We don’t see much press about the extended-hood segment these days. New aerodynamic models are regularly introduced to great fanfare, but it is rare to see a new traditionally-styled model enter the market. Owning and operating one’s own truck has become increasingly difficult in the past two decades due to fuel prices, higher insurance costs, the increased price of new trucks, tougher competition for freight, shifting credit standards, and other factors. Demographics have also shifted to a point where the pool of traditional owner-operators are aging out of the business to an increasing degree. 

So where does this leave the long & tall market for used trucks? Production has of course declined since the 80’s, which means there are fewer trucks available to the secondary market. However, there is still demand for these trucks from selected operators. Traditional long-haul owner-operators still demand these trucks, and many fleets purchase limited numbers as reward trucks for their best drivers. As such, pricing of used trucks is alive and well, with the average 3-year-old extended-hood model bringing almost $12,000 (or 13%) more than the average aerodynamic model in 2014 when adjusted for spec. Not adjusting for spec, that difference increases to nearly $20,000 (or 24%). Further, that value difference holds up over time, with the average 6-year-old long-hood truck maintaining the 13% premium. See graph below for detail.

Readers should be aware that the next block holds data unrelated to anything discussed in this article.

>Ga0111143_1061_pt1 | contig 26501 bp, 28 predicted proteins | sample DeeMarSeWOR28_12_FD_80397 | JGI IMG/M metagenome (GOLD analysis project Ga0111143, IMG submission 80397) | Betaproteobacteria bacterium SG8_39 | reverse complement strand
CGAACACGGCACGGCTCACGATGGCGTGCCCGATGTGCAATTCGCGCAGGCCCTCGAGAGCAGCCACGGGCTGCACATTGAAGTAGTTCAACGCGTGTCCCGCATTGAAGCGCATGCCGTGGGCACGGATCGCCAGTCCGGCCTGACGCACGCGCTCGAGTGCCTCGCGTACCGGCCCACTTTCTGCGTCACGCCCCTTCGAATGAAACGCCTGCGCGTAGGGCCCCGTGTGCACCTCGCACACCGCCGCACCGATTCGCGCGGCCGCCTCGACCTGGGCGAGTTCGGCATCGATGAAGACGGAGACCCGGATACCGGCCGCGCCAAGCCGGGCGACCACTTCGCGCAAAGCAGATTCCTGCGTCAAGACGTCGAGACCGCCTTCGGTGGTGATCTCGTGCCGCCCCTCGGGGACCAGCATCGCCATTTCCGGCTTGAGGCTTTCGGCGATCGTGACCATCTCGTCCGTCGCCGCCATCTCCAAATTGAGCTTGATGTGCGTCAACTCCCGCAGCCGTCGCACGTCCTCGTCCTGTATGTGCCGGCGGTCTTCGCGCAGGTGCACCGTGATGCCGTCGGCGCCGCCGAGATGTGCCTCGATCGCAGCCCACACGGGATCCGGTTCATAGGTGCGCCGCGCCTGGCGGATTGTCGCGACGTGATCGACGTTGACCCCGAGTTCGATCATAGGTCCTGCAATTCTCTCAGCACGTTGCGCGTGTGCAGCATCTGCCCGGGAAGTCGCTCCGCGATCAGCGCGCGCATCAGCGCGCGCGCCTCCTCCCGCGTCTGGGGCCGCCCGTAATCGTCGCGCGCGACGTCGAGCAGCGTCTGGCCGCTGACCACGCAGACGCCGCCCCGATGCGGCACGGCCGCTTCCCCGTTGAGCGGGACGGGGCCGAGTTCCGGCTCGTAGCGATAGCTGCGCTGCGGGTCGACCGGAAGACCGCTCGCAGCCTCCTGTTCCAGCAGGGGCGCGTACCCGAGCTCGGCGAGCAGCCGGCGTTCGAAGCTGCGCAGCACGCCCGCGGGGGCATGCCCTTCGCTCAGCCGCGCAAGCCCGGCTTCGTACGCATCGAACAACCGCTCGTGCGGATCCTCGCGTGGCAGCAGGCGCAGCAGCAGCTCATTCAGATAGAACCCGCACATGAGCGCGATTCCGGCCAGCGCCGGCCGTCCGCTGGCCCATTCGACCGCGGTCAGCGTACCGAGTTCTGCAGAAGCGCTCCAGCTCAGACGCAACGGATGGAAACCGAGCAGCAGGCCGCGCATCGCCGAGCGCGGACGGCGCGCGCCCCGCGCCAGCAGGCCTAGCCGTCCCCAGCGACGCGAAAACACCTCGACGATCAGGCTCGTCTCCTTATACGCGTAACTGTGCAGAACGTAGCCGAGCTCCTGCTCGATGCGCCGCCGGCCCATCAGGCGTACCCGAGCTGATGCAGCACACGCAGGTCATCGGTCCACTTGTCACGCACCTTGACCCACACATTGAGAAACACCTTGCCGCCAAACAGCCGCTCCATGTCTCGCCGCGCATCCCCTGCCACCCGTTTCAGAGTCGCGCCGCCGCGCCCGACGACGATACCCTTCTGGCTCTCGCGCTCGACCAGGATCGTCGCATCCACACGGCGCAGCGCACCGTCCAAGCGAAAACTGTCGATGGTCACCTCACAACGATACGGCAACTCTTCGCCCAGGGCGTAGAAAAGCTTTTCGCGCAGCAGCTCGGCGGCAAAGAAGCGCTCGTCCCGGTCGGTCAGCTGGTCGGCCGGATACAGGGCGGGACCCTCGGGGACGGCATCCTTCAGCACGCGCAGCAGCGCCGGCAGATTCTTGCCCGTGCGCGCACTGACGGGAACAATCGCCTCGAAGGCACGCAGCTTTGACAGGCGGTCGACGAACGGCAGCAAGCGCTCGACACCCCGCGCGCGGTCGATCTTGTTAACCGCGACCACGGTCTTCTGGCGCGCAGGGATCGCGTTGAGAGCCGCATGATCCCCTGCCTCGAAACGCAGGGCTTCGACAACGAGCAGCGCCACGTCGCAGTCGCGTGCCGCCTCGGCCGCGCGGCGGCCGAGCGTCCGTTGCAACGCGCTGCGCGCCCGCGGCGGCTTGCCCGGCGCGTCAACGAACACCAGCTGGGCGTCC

Going forward, demand for long & tall trucks may gradually shrink over time in step with the number of traditional long-haul owner-operators. However, manufacturers have done a good job “right-sizing” production to meet demand on the new side. Owner-operators looking for a late-model used rig, and heavy-haul or construction entities looking for a slightly older piece of equipment, will ensure a continued market for these trucks. As such, we do not see the premium for extended-hood equipment shrinking to a notable extent in upcoming quarters.